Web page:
This young lady was sampling all the goodies, she enjoyed the several suet feeders, moved on to the split peanuts, and then grabbed a few sunflower seeds

She fed like there was no tomorrow, lucky for her my feeders are filled with high fat content goodies to replenish her needs.
After her feeding binge, I lost sight of her.
 Later a friend of mine, stopped by and re-sighted the bird perched in one of the cedar trees in the backyard.
The bird was seen again later in the afternoon, perched in a neighbors yard.

Friday morning came, and after some quick feeding the oriole flew to our always open water bird bath, had a few drinks and then hopped in for this invigorating bath, singing that constant oriole rattle chatter, the whole time. 

The temperature was 11 degrees Fahrenheit, yet she enjoyed her bath.
I put out my oriole feeder with oranges and Poloner All Fruit Grape Jelly.
She ate from them both on Friday.
I did not see her this morning, and had to leave for much of the day,
When I returned home, I never did see the bird, but most of the jelly was gone.

Friday, January 7, 2011


The wind gauge read zero, the thermometer said 29 degrees, chilly for a boat trip, but with the lack of wind
I made up my mind to go get a quick look outside the islands, as weather is expected this weekend.
As usual, flocks of sea ducks were everywhere, brant, scoter, long-tail, scaup and others.
With no razorbills in sight, I headed towards Cockenoe Island. I spotted a bird, sitting on the water in the distance and all by its self, an eider?
I slowly turned towards it, taking pictures all the way.

I can see this bird swimming in the current, turning side to side, I continue taking pictures, but something is just not right, I spy it with my bins, I'm still not getting it.
As I get closer, I wonder, is this the Real McCoy?

Holy Duck Decoy, I've been Duped!
I would never expect to see one of these a few miles off shore. The jokes on me!
The current makes it appear to be swimming along, and this thing actually turns side to side.
Very realistic, maybe I'll troll her behind the boat one of these days when mating season nears and the boys start getting frisky!
By the looks of it, this Hoodie was also target practice at some point.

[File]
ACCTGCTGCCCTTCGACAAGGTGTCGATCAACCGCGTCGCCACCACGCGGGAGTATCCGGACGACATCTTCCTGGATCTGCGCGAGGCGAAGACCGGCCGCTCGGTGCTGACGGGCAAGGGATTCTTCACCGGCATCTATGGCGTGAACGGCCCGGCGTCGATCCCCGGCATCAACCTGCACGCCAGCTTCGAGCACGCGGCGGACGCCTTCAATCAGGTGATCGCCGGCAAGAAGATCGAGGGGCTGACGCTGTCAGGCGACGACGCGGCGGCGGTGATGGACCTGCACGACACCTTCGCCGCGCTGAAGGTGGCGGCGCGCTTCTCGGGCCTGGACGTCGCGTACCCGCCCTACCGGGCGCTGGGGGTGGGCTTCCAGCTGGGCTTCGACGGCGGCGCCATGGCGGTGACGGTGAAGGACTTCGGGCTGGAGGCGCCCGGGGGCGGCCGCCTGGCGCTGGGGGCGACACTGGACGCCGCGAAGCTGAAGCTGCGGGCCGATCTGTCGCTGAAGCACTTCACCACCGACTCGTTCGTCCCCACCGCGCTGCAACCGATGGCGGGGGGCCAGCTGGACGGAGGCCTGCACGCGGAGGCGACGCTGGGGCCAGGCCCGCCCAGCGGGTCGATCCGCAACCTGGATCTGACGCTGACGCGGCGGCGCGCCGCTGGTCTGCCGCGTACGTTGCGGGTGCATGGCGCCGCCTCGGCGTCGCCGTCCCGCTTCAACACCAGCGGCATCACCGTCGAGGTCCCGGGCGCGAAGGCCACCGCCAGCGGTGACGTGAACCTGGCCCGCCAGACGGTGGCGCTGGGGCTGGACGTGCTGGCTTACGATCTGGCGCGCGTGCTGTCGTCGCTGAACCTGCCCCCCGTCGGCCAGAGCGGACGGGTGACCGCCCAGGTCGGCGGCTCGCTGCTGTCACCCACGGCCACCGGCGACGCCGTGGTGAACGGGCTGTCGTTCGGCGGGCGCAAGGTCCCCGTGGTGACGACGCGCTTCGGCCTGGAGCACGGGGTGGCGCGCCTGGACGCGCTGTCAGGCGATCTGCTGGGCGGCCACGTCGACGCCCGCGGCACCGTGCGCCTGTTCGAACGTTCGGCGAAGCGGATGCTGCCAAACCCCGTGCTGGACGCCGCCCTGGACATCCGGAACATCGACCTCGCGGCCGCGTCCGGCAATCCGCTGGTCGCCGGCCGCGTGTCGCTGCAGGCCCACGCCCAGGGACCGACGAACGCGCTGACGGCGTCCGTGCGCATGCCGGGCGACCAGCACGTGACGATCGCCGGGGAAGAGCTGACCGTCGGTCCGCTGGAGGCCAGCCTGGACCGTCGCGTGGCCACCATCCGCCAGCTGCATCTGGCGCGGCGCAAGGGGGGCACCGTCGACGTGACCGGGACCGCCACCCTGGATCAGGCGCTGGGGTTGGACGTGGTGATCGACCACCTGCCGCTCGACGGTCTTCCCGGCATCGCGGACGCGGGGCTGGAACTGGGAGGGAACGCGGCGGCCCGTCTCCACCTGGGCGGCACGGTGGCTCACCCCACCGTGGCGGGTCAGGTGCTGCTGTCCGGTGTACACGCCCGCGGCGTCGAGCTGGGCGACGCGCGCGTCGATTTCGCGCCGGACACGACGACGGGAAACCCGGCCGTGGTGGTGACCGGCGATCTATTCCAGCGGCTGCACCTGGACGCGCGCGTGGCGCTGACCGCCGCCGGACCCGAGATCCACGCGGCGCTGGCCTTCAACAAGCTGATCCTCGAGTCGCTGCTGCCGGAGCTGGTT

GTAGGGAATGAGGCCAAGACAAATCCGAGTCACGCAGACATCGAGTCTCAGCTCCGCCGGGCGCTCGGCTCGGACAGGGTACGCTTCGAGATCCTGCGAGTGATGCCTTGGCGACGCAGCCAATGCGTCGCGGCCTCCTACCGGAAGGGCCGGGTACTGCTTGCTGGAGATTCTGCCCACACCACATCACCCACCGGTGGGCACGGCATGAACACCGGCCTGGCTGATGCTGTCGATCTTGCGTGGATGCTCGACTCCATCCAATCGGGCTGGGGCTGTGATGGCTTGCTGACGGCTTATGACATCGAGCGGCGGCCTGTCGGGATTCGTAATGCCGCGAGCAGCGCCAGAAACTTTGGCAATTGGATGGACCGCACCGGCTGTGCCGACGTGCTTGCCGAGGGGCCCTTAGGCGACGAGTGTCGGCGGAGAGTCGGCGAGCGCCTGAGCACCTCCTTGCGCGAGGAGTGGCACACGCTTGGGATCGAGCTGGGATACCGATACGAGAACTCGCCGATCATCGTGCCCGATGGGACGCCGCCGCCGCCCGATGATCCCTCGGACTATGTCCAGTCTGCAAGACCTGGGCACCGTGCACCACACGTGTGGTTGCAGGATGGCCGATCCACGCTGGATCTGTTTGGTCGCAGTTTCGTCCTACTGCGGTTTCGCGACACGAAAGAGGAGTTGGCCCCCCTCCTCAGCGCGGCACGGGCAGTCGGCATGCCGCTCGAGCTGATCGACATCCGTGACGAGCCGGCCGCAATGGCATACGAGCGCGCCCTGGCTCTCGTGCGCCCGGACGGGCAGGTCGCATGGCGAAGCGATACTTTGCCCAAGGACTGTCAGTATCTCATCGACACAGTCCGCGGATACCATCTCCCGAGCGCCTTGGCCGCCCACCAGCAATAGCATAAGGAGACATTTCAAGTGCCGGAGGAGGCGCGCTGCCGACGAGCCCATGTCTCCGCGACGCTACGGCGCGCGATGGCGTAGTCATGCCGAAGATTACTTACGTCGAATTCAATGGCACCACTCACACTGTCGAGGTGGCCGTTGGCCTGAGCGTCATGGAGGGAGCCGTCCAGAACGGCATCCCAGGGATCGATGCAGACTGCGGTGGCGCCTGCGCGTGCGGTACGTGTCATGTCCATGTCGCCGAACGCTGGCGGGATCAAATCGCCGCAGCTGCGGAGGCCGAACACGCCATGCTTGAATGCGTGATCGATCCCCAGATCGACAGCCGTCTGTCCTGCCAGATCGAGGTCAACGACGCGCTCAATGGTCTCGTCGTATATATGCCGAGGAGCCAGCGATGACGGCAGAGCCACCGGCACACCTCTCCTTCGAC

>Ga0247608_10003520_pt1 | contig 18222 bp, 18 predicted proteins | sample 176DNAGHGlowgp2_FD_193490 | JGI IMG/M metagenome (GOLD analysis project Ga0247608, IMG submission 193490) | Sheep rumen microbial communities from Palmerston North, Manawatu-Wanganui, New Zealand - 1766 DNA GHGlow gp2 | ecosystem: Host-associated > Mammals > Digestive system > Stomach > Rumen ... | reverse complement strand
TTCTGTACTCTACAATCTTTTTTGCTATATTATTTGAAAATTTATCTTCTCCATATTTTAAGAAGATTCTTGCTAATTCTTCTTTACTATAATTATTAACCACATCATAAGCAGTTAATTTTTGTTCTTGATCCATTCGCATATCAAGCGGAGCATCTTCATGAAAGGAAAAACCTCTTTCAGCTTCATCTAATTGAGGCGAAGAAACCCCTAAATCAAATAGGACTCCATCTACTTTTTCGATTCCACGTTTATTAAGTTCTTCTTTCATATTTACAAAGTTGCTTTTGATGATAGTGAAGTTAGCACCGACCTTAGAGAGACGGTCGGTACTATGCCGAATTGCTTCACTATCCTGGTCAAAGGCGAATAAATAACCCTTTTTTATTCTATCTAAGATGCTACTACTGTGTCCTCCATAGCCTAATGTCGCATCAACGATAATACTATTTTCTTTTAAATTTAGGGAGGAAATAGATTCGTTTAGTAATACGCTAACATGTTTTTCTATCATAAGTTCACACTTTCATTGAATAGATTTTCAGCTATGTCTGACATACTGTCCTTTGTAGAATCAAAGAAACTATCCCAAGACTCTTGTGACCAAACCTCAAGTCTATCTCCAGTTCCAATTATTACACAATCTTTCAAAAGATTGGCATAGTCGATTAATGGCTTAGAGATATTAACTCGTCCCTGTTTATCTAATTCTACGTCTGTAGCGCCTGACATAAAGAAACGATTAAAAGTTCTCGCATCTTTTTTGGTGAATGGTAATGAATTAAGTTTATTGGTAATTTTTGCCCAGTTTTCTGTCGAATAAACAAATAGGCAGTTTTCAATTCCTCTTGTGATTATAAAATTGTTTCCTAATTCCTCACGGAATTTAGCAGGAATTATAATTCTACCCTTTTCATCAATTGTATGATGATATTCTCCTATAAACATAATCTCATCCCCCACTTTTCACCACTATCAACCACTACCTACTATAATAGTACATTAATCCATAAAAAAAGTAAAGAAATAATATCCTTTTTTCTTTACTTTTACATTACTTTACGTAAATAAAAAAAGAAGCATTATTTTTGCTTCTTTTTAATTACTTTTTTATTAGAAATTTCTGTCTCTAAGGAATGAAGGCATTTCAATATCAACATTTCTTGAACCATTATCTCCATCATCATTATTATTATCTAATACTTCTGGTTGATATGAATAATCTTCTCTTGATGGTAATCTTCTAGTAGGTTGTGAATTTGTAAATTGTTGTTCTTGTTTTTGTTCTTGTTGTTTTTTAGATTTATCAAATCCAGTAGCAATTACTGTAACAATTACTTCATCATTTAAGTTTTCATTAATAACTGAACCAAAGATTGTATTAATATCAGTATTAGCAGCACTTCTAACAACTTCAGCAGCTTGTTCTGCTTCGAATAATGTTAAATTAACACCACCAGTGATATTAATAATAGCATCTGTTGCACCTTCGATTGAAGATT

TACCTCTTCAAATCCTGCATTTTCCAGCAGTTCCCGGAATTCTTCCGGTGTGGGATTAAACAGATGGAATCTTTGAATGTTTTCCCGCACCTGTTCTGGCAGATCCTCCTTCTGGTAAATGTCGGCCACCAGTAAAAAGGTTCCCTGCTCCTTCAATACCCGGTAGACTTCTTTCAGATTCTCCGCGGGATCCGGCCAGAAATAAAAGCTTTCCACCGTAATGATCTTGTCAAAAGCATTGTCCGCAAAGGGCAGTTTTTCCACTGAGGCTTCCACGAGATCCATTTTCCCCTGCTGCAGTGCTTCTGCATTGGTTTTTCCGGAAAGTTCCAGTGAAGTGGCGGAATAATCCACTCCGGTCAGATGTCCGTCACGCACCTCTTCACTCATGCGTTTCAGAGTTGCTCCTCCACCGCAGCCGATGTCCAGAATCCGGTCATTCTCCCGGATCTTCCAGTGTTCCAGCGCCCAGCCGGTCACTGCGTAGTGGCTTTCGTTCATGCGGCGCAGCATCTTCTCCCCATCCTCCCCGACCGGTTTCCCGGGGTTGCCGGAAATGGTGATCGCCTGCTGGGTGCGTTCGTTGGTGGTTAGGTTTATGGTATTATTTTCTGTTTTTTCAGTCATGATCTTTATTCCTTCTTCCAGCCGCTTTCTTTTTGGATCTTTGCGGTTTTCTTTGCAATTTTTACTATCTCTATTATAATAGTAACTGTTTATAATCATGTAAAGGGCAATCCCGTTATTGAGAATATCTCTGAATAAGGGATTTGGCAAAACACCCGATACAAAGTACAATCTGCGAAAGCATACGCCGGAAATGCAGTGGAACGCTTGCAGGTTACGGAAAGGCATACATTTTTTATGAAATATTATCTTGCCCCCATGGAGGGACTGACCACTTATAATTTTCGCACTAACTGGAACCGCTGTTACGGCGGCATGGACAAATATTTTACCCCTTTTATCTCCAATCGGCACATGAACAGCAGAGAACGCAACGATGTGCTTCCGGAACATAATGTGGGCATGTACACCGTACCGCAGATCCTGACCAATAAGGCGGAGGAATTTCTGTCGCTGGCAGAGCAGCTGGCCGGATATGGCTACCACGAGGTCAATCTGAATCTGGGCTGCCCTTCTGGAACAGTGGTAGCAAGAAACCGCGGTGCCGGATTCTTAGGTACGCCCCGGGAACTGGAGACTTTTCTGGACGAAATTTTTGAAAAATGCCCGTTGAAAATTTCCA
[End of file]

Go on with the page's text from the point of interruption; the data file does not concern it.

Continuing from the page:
For whatever reason the birds were very accomodating today, as this Common Loon was, and the
White-winged Scoter in the first photo.

I found a few Long-tail to pose for the camera.
This beautiful Male...

... and this handsome pair.

Back in the harbor, I see this Great Blue Heron, perched on a mooring buoy.
The bird lost its balance with my wake and flew off to the next ball.

It soon learned to balance perfectly on the rocking ball.
I'm thinking Miyagi and Daniel in the Karate Kid ...
...the piling scene, near the shoreline.
Focus Daniel-san Focus!

This American Coot is a year round resident in Norwalk Harbor, I have followed him for four years now, he paddles along the marinas in the harbor, feeding along the docks and boat fingers.
My guess is he can't fly, but otherwise appears healthy.

Up river, north of the two bridges is the Water Treatment Plant, a good spot to find dabbling ducks.
This American Wigeon was slurping in the shallows, when he finally raised his head, I caught him
drooling some rather viscous water.

Another look at this beauty.

Saturday, January 1, 2011

Three Razorbills off Norwalk Islands

We started the New Year with a Bang!
Dennis Varza joined me this morning for a boat trip outside the Norwalk Islands. Our target was to chart out the feeding grounds that White-winged Scoter have been using for the past three winters.
We were slowly heading east, at  five knots, our position was roughly two miles south of Cockenoe Island.
 Three somewhat different birds appeared off the bow, immediately I shouted Razorbills, Dennis paid little attention to me since moments before I somehow made a small  black and white floating object into a Dovekie
The three birds submerged, but as soon as they surfaced, it was confirmed, three Razorbills!
Happy New Year! 
This is one of the few shots I got of the three birds together, soon one split off and we lost the other two.
We continued to follow the single bird.
These birds were feeding from 47-52 ft of water about 1 mile South of Buoy 24,
which is off Cockenoe Island, Westport. There were also many White-winged Scoter in this area.
Poor Photo's but they get the job done

Near Cockenoe Island we picked up this lady King Eider, it flushed off the water, flew away from the boat, it then turned and flew back towards us. Finally passing off our starboard.
 I saw three eider in this area yesterday,
I assumed they were Common, but who knows?

Harbor Seals would often pop up around the boat, almost always when we were near shallow water.

These Brant spooked for no apparent reason, often I see flocks of these and other birds do this, I mentioned to Dennis, that maybe this is what happens when a seal pops up in the middle of a raft.
Long-tails were everywhere, thousands?

A deer on Grassy Island, checking us out.

Another close fly by

Dennis found this Purple Sandpiper and several of his friends, sitting on the channel marker at the entrance to Norwalk Harbor
It was a great day, who knows when it will be this calm and warm again?
Boating days are precious and few during this month.
It's January and this is New England, yet I can't wait for the next trip!